image

Figure 4. IAA levels in the root tip of wild-type seedlings.

IAA was measured in 1 mm sections starting from the root tip at 3, 6 and 7 DAG. Samples contained 50 pooled sections. Error bars indicate SD. The number of replicates was 3.

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It is possible that the root tip gains the ability early during development to synthesize sufficient IAA to contribute to the formation of a basipetal concentration gradient. Establishment of this root tip gradient is likely to be independent of the apically derived IAA as it is already formed at 6 DAG, prior to IAA from the aerial tissues reaching the root tip (Figure 2a,b). However, the lack of a basipetal gradient at 3 DAG may alternatively be explained by high levels of auxin remaining in the root from the conjugated IAA pools that are likely to be present in the seed to function as a supply until the seedling initiates de novo IAA synthesis. If the root tip gains the capacity to synthesize IAA early, the gradient will be masked by IAA released from conjugated sources in the apical part of the plant. Our previous experiments clearly demonstrated that the initial stages of LRP formation can proceed independently of the leaf-mediated IAA pulse. It is interesting to observe that the basipetal concentration gradient is established before this leaf-derived IAA flux reaches the root tip. It is thus tempting to speculate that the localized IAA pool in the root drives the initial stages of LRP formation. Some support for this suggestion comes from the observation that the aux1 mutant of Arabidopsis displays reduced IAA levels in the root tip and also exhibits a reduction in the number of LRP initiated (Marchant et al., 2002;Swarup et al., 2001).

As described before, LRP emergence is significantly reduced in dark-grown seedlings, indicating that there is a control by light on the supply of IAA to the root. By dividing the root tip into two 3 mm sections and then determining the IAA levels in the sections in seedlings grown either under LD conditions or in darkness, we observed that the root tip gradient is not established in the dark (data not shown). Growth in light, which increases the overall development, may require increased production of LRP to meet the nitrogen requirements and to co-ordinate root and leaf development. This could be dependent on a signal from the leaves increasing the IAA levels in the roots, leading to an induction of LRP emergence.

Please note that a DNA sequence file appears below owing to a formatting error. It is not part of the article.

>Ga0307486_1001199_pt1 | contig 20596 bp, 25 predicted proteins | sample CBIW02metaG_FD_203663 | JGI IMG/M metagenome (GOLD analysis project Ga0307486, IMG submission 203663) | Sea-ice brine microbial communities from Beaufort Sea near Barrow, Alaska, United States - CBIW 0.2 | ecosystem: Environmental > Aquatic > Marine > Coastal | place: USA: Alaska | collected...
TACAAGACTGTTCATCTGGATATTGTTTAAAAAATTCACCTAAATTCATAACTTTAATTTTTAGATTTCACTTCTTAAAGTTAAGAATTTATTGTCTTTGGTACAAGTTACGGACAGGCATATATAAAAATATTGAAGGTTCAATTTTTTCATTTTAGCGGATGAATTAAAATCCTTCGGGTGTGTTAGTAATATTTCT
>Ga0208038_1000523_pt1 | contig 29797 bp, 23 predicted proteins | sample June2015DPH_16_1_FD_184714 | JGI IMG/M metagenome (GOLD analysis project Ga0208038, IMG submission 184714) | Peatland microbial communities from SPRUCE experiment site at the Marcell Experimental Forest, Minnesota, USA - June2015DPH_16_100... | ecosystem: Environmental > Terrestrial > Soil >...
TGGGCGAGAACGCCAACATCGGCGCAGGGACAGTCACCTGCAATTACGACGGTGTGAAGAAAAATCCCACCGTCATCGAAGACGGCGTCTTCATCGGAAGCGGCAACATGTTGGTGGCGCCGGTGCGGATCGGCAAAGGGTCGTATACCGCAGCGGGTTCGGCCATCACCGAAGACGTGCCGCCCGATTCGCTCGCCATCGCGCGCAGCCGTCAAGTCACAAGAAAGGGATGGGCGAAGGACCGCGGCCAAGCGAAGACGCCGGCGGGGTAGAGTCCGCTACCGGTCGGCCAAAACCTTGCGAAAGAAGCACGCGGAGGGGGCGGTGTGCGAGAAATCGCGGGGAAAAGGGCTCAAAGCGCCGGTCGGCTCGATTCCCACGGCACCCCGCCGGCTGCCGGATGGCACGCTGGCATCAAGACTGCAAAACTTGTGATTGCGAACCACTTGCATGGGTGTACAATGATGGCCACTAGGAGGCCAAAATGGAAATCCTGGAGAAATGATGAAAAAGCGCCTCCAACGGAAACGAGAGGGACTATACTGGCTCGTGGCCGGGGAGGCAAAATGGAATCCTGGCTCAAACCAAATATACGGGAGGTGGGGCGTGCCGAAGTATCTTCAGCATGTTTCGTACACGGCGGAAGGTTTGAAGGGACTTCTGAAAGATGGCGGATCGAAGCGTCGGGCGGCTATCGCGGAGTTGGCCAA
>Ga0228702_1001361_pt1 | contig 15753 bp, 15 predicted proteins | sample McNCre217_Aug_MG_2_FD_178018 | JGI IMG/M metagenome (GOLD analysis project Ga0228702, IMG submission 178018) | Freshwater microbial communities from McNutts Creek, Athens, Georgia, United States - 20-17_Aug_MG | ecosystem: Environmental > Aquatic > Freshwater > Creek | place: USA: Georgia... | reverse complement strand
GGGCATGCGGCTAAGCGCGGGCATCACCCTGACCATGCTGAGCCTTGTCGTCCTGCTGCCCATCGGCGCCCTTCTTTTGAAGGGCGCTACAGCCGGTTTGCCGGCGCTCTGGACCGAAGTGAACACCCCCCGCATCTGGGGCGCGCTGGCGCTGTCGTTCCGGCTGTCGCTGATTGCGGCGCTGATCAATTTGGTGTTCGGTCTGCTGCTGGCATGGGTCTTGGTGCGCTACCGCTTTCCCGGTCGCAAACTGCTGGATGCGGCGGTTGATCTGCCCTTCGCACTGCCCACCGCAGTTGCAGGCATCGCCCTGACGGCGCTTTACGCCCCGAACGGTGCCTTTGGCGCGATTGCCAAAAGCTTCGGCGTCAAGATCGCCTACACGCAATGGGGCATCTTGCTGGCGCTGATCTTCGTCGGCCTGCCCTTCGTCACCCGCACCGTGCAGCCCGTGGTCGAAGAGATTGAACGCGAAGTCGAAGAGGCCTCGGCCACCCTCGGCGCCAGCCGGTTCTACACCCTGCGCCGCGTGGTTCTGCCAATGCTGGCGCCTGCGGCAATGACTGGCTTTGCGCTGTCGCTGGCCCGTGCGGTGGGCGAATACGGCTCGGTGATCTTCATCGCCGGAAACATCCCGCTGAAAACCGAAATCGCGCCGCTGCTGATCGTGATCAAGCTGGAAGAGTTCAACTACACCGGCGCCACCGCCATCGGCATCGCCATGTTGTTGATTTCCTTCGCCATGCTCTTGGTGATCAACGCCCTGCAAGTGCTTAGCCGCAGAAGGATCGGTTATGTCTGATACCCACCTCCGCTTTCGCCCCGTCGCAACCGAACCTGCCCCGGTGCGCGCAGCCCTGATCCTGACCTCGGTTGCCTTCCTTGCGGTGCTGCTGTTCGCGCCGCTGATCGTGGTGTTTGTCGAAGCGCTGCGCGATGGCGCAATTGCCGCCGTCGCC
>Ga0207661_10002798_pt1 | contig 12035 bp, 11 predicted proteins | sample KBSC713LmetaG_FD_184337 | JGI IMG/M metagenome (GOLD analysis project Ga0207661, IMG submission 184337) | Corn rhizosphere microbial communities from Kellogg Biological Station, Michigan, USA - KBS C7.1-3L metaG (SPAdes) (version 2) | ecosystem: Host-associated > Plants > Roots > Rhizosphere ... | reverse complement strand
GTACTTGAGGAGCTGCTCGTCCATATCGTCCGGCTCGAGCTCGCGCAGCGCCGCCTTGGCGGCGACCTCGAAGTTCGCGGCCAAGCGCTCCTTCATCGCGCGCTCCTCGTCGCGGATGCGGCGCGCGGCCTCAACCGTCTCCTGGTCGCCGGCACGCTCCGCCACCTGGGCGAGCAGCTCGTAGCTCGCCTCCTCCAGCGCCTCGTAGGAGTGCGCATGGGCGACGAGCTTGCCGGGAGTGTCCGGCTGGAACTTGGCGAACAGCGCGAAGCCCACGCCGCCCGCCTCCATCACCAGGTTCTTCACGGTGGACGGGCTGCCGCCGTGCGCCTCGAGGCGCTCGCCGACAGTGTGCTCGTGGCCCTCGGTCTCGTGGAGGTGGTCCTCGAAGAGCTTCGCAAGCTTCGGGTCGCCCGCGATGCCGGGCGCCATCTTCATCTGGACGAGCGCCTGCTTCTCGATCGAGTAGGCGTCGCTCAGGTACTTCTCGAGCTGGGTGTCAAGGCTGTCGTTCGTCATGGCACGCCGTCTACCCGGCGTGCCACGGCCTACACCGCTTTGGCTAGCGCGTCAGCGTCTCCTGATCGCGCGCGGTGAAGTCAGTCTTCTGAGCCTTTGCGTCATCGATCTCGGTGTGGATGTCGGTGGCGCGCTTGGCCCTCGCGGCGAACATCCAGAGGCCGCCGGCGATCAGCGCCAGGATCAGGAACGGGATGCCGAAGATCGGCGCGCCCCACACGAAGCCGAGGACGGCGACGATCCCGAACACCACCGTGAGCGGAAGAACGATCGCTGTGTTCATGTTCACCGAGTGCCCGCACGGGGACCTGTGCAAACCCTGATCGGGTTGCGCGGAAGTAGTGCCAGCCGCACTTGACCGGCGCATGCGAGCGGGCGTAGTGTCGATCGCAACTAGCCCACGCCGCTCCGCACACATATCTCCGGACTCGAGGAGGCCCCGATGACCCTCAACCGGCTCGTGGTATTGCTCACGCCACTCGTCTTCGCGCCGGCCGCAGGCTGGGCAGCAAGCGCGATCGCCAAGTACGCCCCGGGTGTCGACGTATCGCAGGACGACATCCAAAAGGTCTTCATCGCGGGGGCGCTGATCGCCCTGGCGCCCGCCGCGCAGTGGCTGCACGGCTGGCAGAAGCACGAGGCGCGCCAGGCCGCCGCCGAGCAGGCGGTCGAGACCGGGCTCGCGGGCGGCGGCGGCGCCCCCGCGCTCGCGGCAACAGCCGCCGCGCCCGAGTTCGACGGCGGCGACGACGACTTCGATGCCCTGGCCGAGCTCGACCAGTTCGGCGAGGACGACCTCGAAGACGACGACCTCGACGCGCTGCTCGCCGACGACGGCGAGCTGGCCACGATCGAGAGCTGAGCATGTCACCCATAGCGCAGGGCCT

The root system gains competence to synthesize IAA between days 3 and 10

The emergence of LRP gradually becomes independent of shoot-derived auxin. This shift in dependence prompted us to investigate the possibility that the developing root system itself gains increased competence to synthesize IAA. Therefore, we compared the synthesis capacity of the root system at 3 and 10 DAG by incubating seedlings for 24 h in medium containing 30% deuterated water and 40 µm NPA. Deuterated water was used to track de novo IAA synthesis by high-resolution mass spectrometry analysis of isotopomer clusters. Naphthylphtalamic acid (NPA) was included to trap newly synthesized IAA in the tissues where the synthesis occurs and to block transport of IAA from other synthesizing tissues. Even if NPA is blocking polar IAA transport, there could be other transport routes for this hormone that contribute to the newly synthesized IAA detected in the root system. In separate experiments with deuterated water feeding, we have been able to demonstrate that the root system at day 10 has significantly enhanced capacity to synthesize IAA even without aerial tissues (Ljung et al., 2001b). This is in agreement with results presented by Müller et al., 1998) indicating that Arabidopsis roots are able to synthesize labelled IAA from labelled precursors.